There's nothing quite like leaning over a steaming bowl of fabada and inhaling its hearty scent. It's practically a hug in a bowl. The rich sausage and bean stew may come from the Asturias region in the north, but today it's everywhere.
The famed beans – fabes de la Granja – are the star of the show. They're soaked overnight before being packed into a pot with pork shoulder, bacon, chorizo and black pudding. Saffron is added for an extra zing, giving this simple dish a tangy and subtle ochre tint.
Starter or main, tapas or snack, it's up to you. We're fans of it with a fresh piece of crusty bread and a decent Rioja though.
It's the perfect dish for a cold winter's day – although if you want to tuck in at any other time of the year, we won't judge.
Fabes have been eaten in Asturias since the 16th century, but they were probably grown in the countryside before that too. People mixed the beans in with leftover meat to make their dinner go further – accidentally stumbling on the delicious white bean stew.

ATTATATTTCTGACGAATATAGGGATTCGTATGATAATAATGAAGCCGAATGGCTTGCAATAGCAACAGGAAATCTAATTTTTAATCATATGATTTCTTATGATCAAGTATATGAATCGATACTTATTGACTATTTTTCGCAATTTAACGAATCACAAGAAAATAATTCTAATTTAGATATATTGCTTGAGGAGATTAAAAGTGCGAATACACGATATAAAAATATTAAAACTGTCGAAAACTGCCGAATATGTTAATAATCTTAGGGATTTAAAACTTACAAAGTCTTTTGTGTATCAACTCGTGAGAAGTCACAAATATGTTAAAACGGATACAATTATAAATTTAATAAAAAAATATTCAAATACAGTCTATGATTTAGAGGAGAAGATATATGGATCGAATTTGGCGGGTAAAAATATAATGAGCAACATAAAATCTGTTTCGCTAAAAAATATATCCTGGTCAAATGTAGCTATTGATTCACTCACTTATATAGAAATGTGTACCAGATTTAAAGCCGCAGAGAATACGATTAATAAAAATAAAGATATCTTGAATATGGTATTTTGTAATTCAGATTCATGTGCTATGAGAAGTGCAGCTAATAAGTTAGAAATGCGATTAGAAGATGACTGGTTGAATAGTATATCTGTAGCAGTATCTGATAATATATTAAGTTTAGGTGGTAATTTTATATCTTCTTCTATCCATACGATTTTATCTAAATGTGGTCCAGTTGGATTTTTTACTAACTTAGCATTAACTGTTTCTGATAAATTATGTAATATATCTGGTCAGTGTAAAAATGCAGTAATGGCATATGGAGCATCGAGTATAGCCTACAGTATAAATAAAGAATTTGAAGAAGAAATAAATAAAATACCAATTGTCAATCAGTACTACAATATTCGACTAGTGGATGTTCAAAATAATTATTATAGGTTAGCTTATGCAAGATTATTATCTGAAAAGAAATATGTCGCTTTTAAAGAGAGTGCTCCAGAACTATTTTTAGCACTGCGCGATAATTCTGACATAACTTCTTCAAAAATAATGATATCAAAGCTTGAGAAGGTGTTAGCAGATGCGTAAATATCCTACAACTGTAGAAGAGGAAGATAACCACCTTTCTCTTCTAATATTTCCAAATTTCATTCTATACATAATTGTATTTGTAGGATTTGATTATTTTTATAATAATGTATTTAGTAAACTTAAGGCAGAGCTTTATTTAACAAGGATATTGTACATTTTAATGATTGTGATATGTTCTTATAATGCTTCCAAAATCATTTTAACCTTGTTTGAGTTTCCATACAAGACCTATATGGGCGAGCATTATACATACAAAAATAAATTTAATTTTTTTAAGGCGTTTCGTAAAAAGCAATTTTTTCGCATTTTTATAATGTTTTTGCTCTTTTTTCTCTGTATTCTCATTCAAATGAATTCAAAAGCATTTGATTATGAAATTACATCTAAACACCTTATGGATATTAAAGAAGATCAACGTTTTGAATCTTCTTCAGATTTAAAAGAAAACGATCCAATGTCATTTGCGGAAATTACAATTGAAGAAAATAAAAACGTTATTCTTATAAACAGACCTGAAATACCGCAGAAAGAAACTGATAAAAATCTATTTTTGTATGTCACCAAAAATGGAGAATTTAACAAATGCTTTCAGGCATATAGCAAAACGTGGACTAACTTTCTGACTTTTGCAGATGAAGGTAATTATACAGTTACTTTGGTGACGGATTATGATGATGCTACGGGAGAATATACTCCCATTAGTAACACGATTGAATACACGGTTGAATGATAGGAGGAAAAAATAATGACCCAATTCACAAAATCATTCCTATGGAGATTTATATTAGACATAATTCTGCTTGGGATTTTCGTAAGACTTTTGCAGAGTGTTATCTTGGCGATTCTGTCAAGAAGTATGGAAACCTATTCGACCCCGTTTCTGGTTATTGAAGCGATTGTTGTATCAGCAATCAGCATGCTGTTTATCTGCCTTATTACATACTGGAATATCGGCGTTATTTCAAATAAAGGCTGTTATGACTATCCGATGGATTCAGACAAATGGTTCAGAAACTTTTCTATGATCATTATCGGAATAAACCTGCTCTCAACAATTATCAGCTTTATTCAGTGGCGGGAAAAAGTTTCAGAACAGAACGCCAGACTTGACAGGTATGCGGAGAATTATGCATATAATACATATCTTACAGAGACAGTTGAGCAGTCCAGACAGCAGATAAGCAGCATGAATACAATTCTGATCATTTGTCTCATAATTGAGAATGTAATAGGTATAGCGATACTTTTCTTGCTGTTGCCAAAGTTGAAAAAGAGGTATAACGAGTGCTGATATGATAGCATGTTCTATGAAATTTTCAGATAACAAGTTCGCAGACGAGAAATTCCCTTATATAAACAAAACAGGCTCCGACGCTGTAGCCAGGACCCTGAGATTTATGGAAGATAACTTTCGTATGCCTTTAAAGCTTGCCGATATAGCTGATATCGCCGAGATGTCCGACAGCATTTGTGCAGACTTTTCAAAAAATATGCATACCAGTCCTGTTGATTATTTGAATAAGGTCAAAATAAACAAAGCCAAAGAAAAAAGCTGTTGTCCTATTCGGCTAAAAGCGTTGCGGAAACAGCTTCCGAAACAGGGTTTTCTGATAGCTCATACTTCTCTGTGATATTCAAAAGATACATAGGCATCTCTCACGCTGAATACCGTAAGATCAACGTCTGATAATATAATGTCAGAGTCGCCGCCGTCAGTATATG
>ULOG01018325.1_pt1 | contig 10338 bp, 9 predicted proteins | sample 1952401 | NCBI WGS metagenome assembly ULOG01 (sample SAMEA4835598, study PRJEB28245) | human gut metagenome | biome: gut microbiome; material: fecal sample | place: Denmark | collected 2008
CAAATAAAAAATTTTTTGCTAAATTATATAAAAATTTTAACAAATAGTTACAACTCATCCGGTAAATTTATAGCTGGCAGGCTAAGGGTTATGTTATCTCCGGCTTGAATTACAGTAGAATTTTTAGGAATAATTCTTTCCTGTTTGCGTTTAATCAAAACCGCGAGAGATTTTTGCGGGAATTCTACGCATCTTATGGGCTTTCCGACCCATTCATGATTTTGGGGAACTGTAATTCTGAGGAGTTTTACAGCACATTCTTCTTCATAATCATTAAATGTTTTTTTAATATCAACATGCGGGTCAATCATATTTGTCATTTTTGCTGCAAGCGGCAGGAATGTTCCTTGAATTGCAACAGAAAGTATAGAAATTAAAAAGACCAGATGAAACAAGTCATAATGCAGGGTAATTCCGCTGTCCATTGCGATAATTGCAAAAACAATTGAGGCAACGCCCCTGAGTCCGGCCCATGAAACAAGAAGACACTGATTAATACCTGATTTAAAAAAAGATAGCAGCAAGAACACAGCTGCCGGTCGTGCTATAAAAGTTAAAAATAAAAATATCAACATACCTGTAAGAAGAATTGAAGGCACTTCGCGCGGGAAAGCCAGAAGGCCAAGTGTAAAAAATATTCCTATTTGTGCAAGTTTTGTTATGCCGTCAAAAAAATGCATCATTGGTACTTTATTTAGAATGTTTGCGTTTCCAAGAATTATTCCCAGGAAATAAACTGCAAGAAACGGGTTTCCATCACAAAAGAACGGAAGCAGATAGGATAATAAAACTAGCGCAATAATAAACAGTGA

Experts believe the stew was first made in the cities rather than in the countryside. Some even say that it started as a French dish – cassoulet – and was brought here by invaders during the Middle Ages. We do have records from 1884 of fabada asturiana as we know it today, and however it got here, we're glad it did. There's a reason it's one of the favourite dishes at El Raitan – sometimes you can't beat a classic.
A good fabada asturiana wouldn't be a proper fabada asturiana without the beans. Even the meat is secondary to these beauties.
They're specially grown in the Asturias region and protected by strict laws. This control, along with the fertile soil in the area, guarantees creamy, rich beans that are the main event. The fusion with chorizo and morcilla creates a salty, savoury sauce that's ideal at any time of the day. Get it as a small plate from Llesqueria Matagana, and enjoy it alongside your other favourite tapas.
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